Fighting back against the environmental oppressors

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I love recycling. It makes me feel good. I’m actively contributing to helping the planet.

I like it so much that when my other half or my parents throw something plastic in the normal bin, the little voice in my head pushes me to commit an atrocity.

No, I am not Swampy, I don’t dig out little holes to stop roads being built through a lovely field - even though I frown upon such actions.

Neither do I chain myself to trees in a last ditch, desperate attempt to save the old oak from the chop.

But I do have an eco-conscience and being “green” is cool with me.

For Fast Show fans among you, I am well on the way to becoming Eco Warrior Dave Angel - disgusted by people burning tyres but happy to use a spray can aerosol to kill mosquitoes.

This is where the story turns sinister.

Recycling is a big part of our lives in Britain now. The clear plastic bags and often irregular pickups by the recycling troops – distinguished by their different colour truck - is a welcome sight of a morning.

It saddens me to think how much recyclable waste we sent to landfill before this all started happening.

But I have to draw a line.

The episode started while seated in the office finishing off my Tesco value pot noodle, I know. I reached for the empty plastic container to throw it into the recycling bin.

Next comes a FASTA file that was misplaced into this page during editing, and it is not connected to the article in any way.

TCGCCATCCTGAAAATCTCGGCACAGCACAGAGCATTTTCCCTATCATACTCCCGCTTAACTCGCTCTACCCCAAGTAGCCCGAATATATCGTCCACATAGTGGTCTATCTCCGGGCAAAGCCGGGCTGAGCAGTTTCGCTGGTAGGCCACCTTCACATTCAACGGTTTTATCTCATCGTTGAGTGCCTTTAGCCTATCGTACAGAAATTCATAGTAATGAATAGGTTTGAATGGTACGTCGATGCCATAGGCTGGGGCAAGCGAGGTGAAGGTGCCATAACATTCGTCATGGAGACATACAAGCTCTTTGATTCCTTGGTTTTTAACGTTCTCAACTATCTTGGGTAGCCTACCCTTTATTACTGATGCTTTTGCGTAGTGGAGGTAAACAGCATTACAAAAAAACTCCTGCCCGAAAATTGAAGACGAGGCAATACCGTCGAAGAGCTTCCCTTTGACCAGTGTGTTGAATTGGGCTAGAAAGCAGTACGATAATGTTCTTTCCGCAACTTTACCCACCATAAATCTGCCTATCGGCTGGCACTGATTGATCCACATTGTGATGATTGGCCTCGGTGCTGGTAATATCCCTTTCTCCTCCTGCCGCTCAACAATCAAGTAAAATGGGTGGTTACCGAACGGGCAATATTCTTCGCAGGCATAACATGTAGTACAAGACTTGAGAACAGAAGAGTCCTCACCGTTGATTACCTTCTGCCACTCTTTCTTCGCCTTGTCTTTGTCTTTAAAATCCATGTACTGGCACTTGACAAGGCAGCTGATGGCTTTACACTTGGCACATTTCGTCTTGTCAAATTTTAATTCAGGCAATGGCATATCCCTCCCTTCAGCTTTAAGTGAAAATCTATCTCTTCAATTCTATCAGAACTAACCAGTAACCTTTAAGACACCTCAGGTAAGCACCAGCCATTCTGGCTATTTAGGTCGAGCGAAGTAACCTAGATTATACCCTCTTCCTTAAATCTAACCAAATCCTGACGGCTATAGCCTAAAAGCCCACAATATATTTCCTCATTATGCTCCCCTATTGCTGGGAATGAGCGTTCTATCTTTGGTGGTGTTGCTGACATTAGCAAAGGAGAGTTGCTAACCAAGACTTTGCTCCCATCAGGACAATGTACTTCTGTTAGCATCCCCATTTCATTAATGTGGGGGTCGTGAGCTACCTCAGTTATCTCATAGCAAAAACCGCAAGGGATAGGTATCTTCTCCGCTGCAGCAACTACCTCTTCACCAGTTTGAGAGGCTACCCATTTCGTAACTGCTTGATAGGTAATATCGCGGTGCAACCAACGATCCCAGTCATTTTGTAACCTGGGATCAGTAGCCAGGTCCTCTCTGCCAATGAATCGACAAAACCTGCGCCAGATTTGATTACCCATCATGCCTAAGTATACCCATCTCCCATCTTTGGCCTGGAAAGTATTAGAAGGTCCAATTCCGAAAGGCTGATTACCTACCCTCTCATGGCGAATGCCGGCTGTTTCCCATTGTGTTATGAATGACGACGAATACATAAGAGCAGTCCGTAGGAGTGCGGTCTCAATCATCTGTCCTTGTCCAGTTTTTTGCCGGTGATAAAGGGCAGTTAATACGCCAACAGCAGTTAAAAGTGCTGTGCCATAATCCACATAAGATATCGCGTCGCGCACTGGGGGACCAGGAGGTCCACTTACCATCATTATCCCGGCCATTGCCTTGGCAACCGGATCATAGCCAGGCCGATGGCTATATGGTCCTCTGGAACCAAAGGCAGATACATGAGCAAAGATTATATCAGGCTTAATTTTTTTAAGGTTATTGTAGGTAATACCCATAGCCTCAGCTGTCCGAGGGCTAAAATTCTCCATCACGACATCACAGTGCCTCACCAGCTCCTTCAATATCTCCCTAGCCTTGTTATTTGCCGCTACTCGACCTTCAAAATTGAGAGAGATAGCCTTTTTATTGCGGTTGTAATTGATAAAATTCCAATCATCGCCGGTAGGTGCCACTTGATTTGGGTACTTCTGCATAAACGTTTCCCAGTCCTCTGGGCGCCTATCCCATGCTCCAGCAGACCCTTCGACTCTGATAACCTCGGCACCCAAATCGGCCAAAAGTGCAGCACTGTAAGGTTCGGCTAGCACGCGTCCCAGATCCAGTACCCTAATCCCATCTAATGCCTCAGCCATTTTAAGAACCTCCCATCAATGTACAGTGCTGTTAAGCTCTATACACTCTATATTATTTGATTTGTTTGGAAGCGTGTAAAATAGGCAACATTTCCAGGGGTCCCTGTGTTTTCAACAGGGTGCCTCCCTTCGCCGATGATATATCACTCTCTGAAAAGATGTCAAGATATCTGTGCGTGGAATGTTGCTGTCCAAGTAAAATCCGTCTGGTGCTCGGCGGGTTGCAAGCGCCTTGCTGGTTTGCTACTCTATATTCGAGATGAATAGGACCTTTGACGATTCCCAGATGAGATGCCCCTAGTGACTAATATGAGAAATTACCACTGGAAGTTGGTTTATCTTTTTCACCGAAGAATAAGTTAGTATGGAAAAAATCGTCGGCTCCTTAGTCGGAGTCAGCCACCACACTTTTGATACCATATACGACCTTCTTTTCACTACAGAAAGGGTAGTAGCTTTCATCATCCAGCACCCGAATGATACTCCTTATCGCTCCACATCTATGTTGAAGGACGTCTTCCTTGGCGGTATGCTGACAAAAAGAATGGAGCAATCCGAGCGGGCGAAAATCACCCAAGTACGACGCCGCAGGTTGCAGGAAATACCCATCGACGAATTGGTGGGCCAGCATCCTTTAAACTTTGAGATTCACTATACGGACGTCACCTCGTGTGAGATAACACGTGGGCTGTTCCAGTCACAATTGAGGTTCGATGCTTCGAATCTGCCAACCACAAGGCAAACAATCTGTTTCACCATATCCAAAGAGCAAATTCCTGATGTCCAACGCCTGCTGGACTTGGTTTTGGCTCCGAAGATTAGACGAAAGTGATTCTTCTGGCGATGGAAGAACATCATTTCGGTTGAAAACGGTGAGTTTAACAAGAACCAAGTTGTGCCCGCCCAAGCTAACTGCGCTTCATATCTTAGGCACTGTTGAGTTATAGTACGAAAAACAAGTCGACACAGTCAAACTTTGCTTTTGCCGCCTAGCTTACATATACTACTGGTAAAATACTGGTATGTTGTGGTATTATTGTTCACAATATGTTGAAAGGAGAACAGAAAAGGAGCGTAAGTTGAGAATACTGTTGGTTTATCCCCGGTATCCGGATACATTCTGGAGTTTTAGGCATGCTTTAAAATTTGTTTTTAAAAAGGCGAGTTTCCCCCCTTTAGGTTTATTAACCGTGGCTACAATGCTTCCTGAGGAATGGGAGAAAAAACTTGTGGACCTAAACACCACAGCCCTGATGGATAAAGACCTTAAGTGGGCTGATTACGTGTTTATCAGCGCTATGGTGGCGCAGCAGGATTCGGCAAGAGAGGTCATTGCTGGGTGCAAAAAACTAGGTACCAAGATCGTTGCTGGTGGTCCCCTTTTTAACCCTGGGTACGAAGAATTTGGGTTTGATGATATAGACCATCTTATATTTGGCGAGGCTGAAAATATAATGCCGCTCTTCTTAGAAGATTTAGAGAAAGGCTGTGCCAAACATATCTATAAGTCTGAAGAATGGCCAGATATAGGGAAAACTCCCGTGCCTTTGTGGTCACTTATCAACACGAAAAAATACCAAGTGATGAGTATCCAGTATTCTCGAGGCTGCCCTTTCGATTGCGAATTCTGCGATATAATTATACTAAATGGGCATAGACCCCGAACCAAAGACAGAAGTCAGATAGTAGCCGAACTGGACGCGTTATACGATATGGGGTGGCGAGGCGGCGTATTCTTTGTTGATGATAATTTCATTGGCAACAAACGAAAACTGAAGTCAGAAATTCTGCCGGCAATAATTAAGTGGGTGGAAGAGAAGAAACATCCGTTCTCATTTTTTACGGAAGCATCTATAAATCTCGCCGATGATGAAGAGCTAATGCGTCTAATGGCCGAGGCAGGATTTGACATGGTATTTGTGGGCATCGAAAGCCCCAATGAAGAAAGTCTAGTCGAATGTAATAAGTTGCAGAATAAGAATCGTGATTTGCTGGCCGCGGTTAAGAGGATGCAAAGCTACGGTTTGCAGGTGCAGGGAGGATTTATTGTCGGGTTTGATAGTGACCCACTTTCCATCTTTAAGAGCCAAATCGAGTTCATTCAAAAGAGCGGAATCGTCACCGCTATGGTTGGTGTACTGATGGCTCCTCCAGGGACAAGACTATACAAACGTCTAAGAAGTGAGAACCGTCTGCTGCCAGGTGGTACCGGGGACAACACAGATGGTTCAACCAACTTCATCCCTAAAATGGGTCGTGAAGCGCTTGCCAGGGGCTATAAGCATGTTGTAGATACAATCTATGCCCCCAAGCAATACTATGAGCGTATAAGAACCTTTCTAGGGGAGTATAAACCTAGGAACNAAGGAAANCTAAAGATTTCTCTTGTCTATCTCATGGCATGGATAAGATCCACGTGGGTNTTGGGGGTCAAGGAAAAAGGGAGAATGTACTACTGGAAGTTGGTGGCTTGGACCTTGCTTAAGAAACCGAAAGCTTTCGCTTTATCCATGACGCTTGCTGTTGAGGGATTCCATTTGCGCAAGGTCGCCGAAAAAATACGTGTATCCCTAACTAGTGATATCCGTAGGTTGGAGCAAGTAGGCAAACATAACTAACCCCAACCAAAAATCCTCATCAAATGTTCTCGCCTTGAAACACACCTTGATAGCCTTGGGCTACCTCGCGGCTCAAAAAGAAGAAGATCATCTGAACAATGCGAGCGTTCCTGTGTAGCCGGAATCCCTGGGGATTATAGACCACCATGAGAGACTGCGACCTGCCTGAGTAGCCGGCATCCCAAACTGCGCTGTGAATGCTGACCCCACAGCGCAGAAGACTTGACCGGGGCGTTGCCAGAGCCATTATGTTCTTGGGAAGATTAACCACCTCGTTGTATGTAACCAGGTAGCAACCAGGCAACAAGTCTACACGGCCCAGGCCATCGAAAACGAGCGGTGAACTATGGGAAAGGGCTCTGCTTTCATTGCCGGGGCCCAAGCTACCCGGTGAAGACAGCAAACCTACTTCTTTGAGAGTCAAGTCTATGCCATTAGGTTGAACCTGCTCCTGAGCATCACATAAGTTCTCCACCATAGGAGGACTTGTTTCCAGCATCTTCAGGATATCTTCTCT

“Nooooooooooooooooooooo!” A voice from across the room screeches. “You can’t put that in there! If there is still food on it you can contaminate the paper!”

I lost my rag.

With just a spec of faux-noodle sauce still remaining in the pot I swiftly and intelligently retorted: “Don’t worry about it.”

But a volley returned and it all got very heated.

Me: “Pot noodle juice is not going to disintegrate the paper, it will still be recyclable.”

She: “It can ruin it all.”

Me: “If that were true nothing would ever get recycled. Do you think everyone washes out every single pot they recycle? No, of course they don’t.”

She: “Well I do.”

Editor: “I don’t.”

Me: “You see, you’re talking twaddle.”

She: “I have read all about it.”

Me: “I watched the Blue Peter show they did all about it.”

The war of words raged on with all and sundry chipping in with their two pence worth (an old saying).

Security had to be called and I “officially” can’t tell you how the argument was resolved for legal reasons. Needless to say I had the last laugh by hiding her tea cup. Point made.

Getting back on track, the opinion I’m trying to convey is that we are all trying to be more eco-friendly. We all want to save the planet as much, if not more than, the self titled “green people” of this world.

Lets be honest, the recycling police are not going to arrest me and question me under oath as to why I dared leave a rogue baked bean in the bottom of the tin. The metal can still be recycled, we can all feel good about ourselves and there doesn’t have to be these ructions.

Calm down. Chill out please, be free. Peace.


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